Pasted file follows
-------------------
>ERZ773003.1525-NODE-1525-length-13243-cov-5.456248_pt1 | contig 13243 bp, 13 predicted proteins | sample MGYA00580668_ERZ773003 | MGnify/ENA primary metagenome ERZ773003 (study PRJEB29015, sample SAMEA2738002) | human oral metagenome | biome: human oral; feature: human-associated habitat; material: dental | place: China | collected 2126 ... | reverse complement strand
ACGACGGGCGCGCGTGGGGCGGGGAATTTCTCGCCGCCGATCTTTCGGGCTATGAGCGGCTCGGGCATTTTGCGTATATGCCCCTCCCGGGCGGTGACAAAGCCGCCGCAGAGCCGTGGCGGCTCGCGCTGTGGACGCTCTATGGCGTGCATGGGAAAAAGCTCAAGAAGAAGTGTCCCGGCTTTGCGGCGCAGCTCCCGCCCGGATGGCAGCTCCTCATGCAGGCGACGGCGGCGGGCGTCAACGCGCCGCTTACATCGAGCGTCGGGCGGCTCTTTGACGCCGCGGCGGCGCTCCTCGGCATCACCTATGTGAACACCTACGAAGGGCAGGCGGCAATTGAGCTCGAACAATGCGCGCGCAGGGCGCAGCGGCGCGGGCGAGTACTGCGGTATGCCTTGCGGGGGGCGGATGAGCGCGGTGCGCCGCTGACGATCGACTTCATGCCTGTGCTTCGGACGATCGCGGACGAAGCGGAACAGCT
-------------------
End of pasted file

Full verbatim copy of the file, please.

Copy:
>ERZ773003.1525-NODE-1525-length-13243-cov-5.456248_pt1 | contig 13243 bp, 13 predicted proteins | sample MGYA00580668_ERZ773003 | MGnify/ENA primary metagenome ERZ773003 (study PRJEB29015, sample SAMEA2738002) | human oral metagenome | biome: human oral; feature: human-associated habitat; material: dental | place: China | collected 2126 ... | reverse complement strand
ACGACGGGCGCGCGTGGGGCGGGGAATTTCTCGCCGCCGATCTTTCGGGCTATGAGCGGCTCGGGCATTTTGCGTATATGCCCCTCCCGGGCGGTGACAAAGCCGCCGCAGAGCCGTGGCGGCTCGCGCTGTGGACGCTCTATGGCGTGCATGGGAAAAAGCTCAAGAAGAAGTGTCCCGGCTTTGCGGCGCAGCTCCCGCCCGGATGGCAGCTCCTCATGCAGGCGACGGCGGCGGGCGTCAACGCGCCGCTTACATCGAGCGTCGGGCGGCTCTTTGACGCCGCGGCGGCGCTCCTCGGCATCACCTATGTGAACACCTACGAAGGGCAGGCGGCAATTGAGCTCGAACAATGCGCGCGCAGGGCGCAGCGGCGCGGGCGAGTACTGCGGTATGCCTTGCGGGGGGCGGATGAGCGCGGTGCGCCGCTGACGATCGACTTCATGCCTGTGCTTCGGACGATCGCGGACGAAGCGGAACAGCT